Arguably the high watermark of spoof/satire television in the UK, The Day Today is unquestionably an important slice of British comedy history.
Spawning from the similarly genius radio show On The Hour, The Day Today brought together several now well-known comedic actors and writers – Steve Coogan, Rebecca Front, Patrick Marber, David Schneider, Peter Baynham, Doon Mackichan – all fronted, of course, by Chris Morris.
Created by Morris and Armando Iannucci, The Day Today successfully parodied current affairs programmes of the time, most notably Newsnight, whilst finding the perfect vehicle for some of the finest writers in comedy – among them, Graham Linehan and Arthur Mathews. Some of those involved would, of course, go on to create the more anarchic (and brilliant) Brass Eye, but The Day Today represents a more accessible, consistent and, for me, funnier satirical parody of the media.
While there are many standout moments throughout the series, here are the sketches and moments I think help define The Day Today as one of the most influential comedies of the 90s
“Is this cool?”
Steve Coogan’s role in The Day Today is, of course, inextricably linked with the television birth of Alan Partridge but, in truth, the show was a far broader showcase for his character-driven comedy.
One of my favourite sketches is his ‘information special’ as Conor Hammil. Warning viewers about the dangers of driving dangerously, Coogan begins as an imitation of Jeremy Clarkson – “Get out of my way you squares!” – before then asking, repeatedly “Is this cool?” while showing us a barrage of images of scars and injuries.
The kind of thing Coogan makes seem effortless.
Peter O’ Hanraha-hanrahan
The show’s economics correspondent, Peter O’ Hanraha-hanrahan is regularly shown up as an inept and often bumbling figure. Whether faking German “ich nichten lichten” or failing to successfully interview political figures “Peter! You’ve lost the news!”, O’ Hanraha-hanrahan is consistently the butt of the joke.
Patrick Marber plays this so well, actually making you feel rather sorry for him in the face of Chris Morris’ Jeremy Paxman-esqe barracking.
While we’re on the subject of Peter, the show provided many other memorable names – Colin Poppshed, Romella Belx, Donnnald Bethl’hem, Valerie Sinatra and, of course Sukie Bapswent.
A scarily on-the-nose parody of MTV, the Rok TV segment was perhaps most memorable for Nirvana’s musical accompaniment to a sanitary towel advert. Chris Morris shows off his own admirable character impersonations throughout the segment which further benefits from the deadpan delivery.
And then there’s Fur Q. I was a teenager when I first saw The Day Today and I remember being in uncontrollable tears of laughter when this sketch aired. The song Uzi Lover, clearly a broad parody of the media’s perceptions of hip hop, still cracks me up today.
Alan Gordon Partridge made his first tentative steps into television on The Day Today and his mixture of in-studio banter and live broadcasts remains some of the funniest work Coogan has done with Partridge, which is saying something considering the breadth of work.
I am particularly fond of his World Cup 94 preview, which any self-respecting human being will have seen. Eminently quotable – “TWAT! That was liquid football!”, “He must have a foot like a traction engine”, and, of course, “THRIKER!”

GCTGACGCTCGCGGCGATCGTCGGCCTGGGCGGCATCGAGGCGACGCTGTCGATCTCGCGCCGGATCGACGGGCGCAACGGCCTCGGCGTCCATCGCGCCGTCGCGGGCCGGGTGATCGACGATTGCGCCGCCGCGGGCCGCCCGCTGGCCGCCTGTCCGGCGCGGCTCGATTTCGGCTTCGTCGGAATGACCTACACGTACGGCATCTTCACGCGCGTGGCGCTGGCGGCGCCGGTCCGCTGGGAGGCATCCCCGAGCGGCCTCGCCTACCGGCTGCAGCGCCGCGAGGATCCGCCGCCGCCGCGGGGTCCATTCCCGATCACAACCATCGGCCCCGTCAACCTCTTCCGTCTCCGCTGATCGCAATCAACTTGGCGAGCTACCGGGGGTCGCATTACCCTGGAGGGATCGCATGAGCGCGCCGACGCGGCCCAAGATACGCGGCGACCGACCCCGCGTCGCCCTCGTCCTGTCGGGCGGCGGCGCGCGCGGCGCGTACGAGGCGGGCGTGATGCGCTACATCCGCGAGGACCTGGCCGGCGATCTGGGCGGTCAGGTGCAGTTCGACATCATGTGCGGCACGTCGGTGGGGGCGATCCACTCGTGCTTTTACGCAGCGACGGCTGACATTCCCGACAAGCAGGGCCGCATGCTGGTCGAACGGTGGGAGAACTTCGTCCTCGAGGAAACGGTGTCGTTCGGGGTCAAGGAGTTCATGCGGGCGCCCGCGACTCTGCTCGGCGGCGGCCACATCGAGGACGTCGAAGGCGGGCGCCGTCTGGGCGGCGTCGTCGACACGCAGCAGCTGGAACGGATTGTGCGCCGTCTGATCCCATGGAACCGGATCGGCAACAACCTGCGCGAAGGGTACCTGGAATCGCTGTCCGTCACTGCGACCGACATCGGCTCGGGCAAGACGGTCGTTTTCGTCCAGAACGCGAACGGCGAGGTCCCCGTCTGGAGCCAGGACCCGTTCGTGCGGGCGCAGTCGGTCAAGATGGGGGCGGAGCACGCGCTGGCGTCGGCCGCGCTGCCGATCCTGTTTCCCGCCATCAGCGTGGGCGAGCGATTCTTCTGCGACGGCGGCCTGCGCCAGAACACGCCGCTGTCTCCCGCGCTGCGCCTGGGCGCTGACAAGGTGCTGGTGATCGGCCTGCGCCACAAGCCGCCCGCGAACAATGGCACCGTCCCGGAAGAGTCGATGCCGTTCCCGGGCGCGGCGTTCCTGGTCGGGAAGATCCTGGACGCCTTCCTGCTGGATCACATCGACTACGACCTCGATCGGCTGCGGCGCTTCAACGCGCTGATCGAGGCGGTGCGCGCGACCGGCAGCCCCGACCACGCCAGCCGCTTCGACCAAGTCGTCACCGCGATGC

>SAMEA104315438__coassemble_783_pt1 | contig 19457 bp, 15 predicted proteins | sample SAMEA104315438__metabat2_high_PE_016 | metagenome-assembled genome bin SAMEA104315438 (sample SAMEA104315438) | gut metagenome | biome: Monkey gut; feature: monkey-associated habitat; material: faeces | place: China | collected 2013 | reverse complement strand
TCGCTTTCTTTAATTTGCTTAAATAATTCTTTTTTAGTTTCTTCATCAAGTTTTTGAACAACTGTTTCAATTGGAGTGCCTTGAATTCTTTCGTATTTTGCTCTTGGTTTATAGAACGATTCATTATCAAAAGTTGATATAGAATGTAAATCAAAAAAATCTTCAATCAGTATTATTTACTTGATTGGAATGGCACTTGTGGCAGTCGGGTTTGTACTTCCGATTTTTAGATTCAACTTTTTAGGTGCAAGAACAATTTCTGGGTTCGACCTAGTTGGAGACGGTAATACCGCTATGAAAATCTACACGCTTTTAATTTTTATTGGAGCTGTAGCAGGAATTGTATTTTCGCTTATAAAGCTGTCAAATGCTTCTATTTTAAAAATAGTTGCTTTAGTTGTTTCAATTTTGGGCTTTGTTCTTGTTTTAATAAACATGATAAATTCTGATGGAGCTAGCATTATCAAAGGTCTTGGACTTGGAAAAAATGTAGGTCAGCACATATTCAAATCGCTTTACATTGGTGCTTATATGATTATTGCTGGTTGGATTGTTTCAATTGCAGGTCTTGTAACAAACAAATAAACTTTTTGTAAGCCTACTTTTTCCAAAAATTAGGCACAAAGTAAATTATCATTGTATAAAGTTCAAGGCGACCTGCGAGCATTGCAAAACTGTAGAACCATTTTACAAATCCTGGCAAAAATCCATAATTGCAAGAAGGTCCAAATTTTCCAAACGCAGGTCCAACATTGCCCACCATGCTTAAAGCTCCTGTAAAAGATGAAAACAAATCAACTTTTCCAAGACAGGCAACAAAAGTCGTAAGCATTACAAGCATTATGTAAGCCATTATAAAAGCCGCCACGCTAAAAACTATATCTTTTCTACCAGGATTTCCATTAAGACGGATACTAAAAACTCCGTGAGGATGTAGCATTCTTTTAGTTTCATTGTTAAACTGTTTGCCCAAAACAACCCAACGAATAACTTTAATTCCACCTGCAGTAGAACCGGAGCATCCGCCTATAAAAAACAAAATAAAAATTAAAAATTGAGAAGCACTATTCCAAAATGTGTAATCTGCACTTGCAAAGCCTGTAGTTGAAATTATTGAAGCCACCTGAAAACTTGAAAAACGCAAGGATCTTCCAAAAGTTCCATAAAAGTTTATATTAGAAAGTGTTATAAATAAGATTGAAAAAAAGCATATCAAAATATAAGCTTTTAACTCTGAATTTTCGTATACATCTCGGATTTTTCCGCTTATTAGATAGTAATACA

A worthy mention, too, for his frequently awkward back-and-forths with Chris Morris. His discomfort is obvious and a clear step-change from the latter-day all-knowing Partridge we would later come to meet.
Just what would a soap opera set inside a Bureau de Change really be like? The Bureau answered this emphatically with Morris announcing that this would be replacing the BBC’s 9 O’ Clock News. A relatively rare case of bringing all of the core actors together in one sketch, everyone brings their ‘A’ game, from Coogan’s slimy manager to Front and Mackichan’s bitching assistants, ably supported by fine turns by Schnieder and Marber.
The overacting is brilliantly-played and if there was ever a perfect send-up of EastEnders, this is it. It’s also another example of how the show could mix broad, accessible comedy with its more hard-hitting satirical bite – “Pull down the blinds. I’m closing the Bureau… for an hour”.
The mockumentary format is well-established these days and there are countless examples of the genre, some brilliant (Spinal Tap, Look Around You), others less so (Confetti).
The Pool is very probably The Day Today‘s finest work. Told in two-parts, it follows the workers and visitors of a swimming pool in Acton and, like The Bureau, gives all the actors a chance to collaborate.
Doon Mackichan’s truly horrible receptionist starts things off, presenting the pool’s notices in lieu of wanting to actually communicate with real people, resulting in one swimmer bellowing “Give me a key!” Then we have David Schneider’s wonderful, ineffective supervisor and the children he’s in charge of who are so clearly having a whale of a time filming.
Patrick Marber weighs in with some delightful lines as a smarmy swimming attendant before we meet my favourite Coogan character outside of Partridge, the pool’s night supervisor.
What begins as a relatively innocuous and very personal interview takes a far darker turn as he tells a story of the pool’s safety record under his watch, with his proud boast of only having slipped up once in his 18 years on the job.
Say it with me: “In 1975, no-one died. In 1976, no-one died. In 1977, no-one died. In 1978, no-one died. In 1979, no-one died. In 1980, some ONE died. In 1981, no-one died. In 1982… there was the incident with the pigeon. In 1983, no-one died. In 1984, no-one died. In 1985, no-one died. In 1986… I mean i could go on…”.